Workshop Emcee – Sarah Thompson, ACCPA Board Member

8:45 – 9:00 am                        Welcoming Remarks: AB Ministry Justice and Solicitor General

9:00 – 9:45 am                         Keynote SpeakerSheldon Kennedy                                           

9:45 – 10:00 am                       Question and Answer Period

10:00 – 10:15 am                     BREAK

10:15 – 11:15 am                     Presenter: Grande Prairie

11:15 – 11:45 am                     Annual General Meeting

11:45 am – 12:30 pm              LUNCH

12:30 – 1:30 pm                       Presenter: Fort McMurray

1:30 – 2:30 pm                         Presenter: REACH Edmonton

2:30 – 2:45 pm                         BREAK

2:45 – 3:45 pm                         Presenter: Brooks

3:45 – 4:15 pm                         Question and Answer Period     

4:15 – 4:30 pm                         WRAP-UP and BAG LUNCH

Have a safe journey home!”


October 2014 Column – Putting Environmental Design & Social Planning for Safer Communities to work in Alberta

This months’ column is prepared by Steve Woolrich, a former board member of ACCPA and now a private consultant based in Red Deer. Steve works with various municipalities and other provincially based crime prevention initiatives such as the Alberta Gang Reduction Network. One of Steve’s recent projects is a clear example of how crime prevention initiatives can involve a whole community and how it can improve the Safety and perceived quality of life. We hope you enjoy this months’ column and welcome any feedback you might have


Can we design out crime and reduce the potential for violence, property crime and social disorder in the communities we live? Absolutely, one solution is called Crime Prevention through Environmental Design (CPTED) and it’s been constantly evolving. The origins of CPTED date back to the 1960s but many practitioners are shifting their attention to what is referred to as Second Generation CPTED. In many cases community planners, security professionals, police agencies and architects are still using traditional methods. It’s time to take a second look and embrace an improved approach that better suits the needs and concerns of all community stakeholders.

The International CPTED Association (ICA) defines it as a multi-disciplinary approach to deterring criminal behavior through environmental design. CPTED strategies rely upon the ability to influence offender decisions that precede criminal acts by affecting the built, social and administrative environment. As a practitioner of both traditional and second-generation methodologies the proof as they say is in the pudding. How can we interact and feel safe in our environment without considering the social cohesion that must exist in order for a community to be healthy and thrive?

This summer a new initiative called Art Alley was launched in Red Deer, Alberta and embraced both traditional and second generation CPTED. The Red Deer Downtown Business Association and the City of Red Deer Social Planning department funded the project. Being asked to lead the summer project was an eye opener and only strengthened my belief that all communities can benefit from using these strategies. The initiative focused around a particular back alley known to many of the downtown businesses, residents and RCMP.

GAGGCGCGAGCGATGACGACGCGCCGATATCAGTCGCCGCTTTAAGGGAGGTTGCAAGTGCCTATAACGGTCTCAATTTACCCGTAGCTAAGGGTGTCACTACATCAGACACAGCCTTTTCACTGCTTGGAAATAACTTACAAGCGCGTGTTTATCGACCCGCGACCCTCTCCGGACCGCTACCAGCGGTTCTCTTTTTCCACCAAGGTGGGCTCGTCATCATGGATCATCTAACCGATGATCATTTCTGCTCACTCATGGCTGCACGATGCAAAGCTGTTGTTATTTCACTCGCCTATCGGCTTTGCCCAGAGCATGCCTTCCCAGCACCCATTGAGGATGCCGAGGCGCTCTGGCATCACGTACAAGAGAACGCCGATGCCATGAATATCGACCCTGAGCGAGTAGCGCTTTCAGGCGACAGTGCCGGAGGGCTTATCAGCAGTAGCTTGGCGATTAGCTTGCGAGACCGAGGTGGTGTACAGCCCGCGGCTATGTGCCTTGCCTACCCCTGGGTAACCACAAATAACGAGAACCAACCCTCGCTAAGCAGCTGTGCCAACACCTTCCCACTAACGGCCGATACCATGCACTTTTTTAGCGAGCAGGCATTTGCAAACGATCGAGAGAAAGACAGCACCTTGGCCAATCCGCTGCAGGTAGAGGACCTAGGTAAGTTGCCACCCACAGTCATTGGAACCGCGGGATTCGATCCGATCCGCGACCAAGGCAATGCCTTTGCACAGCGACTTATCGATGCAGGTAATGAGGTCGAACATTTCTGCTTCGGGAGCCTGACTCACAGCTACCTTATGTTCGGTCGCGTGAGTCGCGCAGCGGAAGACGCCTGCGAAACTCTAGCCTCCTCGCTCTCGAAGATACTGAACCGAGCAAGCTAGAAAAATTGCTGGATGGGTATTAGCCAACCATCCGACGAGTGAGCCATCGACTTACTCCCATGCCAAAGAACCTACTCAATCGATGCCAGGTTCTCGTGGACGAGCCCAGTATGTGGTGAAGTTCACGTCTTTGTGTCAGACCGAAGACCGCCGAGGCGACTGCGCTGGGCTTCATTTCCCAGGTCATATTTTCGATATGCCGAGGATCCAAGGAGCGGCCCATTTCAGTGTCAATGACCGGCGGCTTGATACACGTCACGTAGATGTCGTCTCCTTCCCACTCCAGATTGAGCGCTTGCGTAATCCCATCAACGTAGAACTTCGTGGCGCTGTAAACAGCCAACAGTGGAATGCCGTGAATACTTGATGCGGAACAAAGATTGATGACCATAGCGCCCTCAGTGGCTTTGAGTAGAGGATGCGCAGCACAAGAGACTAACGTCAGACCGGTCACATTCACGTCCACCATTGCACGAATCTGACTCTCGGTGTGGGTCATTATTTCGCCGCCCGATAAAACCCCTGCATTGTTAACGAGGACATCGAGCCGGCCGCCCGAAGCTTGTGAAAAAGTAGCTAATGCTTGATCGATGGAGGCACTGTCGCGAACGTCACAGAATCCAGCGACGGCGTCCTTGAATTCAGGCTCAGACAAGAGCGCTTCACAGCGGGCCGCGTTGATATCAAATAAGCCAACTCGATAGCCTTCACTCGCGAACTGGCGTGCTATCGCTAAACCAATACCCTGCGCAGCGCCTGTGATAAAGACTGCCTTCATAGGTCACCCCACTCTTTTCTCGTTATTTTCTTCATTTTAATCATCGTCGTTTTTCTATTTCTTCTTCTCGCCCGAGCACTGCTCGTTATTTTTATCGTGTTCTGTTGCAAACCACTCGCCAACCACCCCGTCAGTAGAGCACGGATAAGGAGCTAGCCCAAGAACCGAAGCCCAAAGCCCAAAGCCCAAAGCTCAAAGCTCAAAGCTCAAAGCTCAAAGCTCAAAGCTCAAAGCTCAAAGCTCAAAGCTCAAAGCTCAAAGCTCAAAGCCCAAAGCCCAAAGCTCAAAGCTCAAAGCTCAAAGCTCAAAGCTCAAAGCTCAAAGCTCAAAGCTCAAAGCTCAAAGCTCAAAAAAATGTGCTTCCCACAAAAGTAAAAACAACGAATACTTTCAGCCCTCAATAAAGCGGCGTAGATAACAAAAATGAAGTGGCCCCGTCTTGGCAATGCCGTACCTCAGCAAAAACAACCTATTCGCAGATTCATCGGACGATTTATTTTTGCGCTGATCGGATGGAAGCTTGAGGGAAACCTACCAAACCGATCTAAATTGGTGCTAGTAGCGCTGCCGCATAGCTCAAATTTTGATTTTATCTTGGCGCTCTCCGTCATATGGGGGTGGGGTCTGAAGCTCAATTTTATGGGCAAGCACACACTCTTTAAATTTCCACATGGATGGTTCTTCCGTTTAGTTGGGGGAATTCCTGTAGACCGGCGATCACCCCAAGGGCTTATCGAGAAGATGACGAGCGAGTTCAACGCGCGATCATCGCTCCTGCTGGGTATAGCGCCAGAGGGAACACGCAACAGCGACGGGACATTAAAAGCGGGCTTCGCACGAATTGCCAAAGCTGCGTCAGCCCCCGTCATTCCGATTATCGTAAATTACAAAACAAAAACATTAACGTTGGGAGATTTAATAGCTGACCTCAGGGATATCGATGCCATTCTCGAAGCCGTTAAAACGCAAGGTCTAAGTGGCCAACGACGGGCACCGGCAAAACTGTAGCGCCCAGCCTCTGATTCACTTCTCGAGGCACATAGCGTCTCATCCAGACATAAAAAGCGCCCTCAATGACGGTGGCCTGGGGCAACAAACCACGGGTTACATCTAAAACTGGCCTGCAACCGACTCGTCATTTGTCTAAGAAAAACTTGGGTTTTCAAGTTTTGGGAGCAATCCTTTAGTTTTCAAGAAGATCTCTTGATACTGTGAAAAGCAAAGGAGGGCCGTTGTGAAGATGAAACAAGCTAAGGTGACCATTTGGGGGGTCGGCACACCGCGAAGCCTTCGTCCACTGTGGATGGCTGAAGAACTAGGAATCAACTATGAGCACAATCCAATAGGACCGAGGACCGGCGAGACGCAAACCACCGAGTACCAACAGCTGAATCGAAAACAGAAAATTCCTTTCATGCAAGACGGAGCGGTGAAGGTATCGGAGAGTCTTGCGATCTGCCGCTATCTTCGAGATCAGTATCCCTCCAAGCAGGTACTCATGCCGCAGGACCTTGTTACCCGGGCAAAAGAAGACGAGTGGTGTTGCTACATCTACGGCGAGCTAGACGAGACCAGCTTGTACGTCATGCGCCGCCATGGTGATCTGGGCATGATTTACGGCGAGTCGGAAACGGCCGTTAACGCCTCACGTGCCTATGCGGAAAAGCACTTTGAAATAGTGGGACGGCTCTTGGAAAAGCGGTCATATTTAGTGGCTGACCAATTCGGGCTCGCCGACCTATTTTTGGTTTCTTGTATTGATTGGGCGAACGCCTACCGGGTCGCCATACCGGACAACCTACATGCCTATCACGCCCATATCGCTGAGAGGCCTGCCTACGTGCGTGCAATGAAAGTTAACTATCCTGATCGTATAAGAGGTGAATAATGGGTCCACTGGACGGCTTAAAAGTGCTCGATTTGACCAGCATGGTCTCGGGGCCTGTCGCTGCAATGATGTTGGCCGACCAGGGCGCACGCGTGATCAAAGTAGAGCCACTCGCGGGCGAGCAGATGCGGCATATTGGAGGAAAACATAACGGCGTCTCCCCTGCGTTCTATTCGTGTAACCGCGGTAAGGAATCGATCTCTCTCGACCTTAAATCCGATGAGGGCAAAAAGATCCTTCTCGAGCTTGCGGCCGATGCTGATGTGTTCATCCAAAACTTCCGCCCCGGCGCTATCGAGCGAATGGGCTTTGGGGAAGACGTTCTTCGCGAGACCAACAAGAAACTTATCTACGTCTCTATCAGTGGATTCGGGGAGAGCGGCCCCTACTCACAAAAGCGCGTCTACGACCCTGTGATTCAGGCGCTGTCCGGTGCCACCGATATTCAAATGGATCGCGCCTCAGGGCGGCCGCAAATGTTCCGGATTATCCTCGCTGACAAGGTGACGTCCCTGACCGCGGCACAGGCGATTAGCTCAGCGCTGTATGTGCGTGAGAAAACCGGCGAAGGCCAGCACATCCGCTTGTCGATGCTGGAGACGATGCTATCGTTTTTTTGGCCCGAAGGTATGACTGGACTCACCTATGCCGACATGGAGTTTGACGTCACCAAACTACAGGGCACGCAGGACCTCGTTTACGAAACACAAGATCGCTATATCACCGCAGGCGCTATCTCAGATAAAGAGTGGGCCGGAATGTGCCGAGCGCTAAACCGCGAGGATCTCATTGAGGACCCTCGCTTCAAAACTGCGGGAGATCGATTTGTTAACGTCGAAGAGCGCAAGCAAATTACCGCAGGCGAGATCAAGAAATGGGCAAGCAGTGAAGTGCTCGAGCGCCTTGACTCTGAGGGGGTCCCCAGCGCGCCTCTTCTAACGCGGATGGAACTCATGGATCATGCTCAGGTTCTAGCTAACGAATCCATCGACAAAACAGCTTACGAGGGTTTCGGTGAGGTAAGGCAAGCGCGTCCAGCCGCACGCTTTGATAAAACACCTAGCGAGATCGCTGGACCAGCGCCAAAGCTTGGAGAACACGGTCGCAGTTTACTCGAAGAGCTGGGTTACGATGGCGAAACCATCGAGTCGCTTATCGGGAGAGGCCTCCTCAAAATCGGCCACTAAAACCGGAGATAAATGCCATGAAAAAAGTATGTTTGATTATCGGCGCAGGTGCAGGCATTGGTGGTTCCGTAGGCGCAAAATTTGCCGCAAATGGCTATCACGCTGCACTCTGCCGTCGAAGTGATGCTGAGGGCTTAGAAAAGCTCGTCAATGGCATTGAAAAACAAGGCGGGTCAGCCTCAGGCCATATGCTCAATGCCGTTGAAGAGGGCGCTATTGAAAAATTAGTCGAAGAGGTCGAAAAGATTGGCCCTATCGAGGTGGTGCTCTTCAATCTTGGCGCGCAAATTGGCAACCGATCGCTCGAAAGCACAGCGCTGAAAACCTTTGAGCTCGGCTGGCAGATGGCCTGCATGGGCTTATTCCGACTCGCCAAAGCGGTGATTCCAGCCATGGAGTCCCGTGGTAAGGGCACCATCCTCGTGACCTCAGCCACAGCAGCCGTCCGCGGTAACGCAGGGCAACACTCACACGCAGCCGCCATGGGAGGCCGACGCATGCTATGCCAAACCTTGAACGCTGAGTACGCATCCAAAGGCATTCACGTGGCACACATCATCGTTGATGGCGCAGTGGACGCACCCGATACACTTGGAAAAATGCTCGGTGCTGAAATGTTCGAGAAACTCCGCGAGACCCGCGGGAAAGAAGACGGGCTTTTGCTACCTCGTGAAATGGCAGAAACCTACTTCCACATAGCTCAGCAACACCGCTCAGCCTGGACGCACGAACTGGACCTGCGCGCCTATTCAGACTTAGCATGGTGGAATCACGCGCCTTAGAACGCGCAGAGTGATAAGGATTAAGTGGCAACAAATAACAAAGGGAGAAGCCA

After several planning meetings, a project team was chosen consisting of five local artists including Danielle Stewart a photographer/videographer that visually documented the work. The other four artists included Stephen Birch, Jesse Gouchey, Emily Thomson and Mike Villasana. All the artists brought their own unique styles to the various walls of the area, including a series of small murals on the John Howard Society. The game plan was to not only create great art and revitalize the area but invite several high-risk youth to work closely with the artists. One particular young fellow with a zest for art enjoyed the experience immensely. For the most part, all of the murals were painted using spray paint, Gouchey and Birch’s preferred medium. However, Thomson and Villasana added their own unique brush strokes creating two very artistic pieces of their own.

So, the bottom-line always comes down to results, especially for those funding a project such as Art Alley. Did it change the environment and improve safety? Has there been an impact on crime? Was there success and will Art Alley be funded again in 2015. The response is an overwhelming Yes! The local businesses and social agencies in the area claim that it has brought new vitality and some much needed color to the downtown. Many folks are no longer afraid to walk down the alley because it seems that there are suddenly lots of people wanting to take in the sights. Seems it’s also slowed down traffic, improving safety. Last but not least, some great mentoring occurred with other social agencies hoping to jump on board next summer and help paint the town Red – Deer

How does environmental design or CPTED factor into this project! The (3) primary and (2) supporting principles typically used are:

  1. Natural Surveillance
  2. Territorial Reinforcement
  3. Natural Access Control
  4. Activity Support
  5. Maintenance

The Art Alley project has created more eyes on the street (alley), improving natural surveillance. More street art has helped develop a new sense of territorial influence by building and business owners while discouraging access to some crime targets. The increased activity support and improved maintenance around the mural sites is a welcomed improvement – a win, win situation for everyone but the criminals.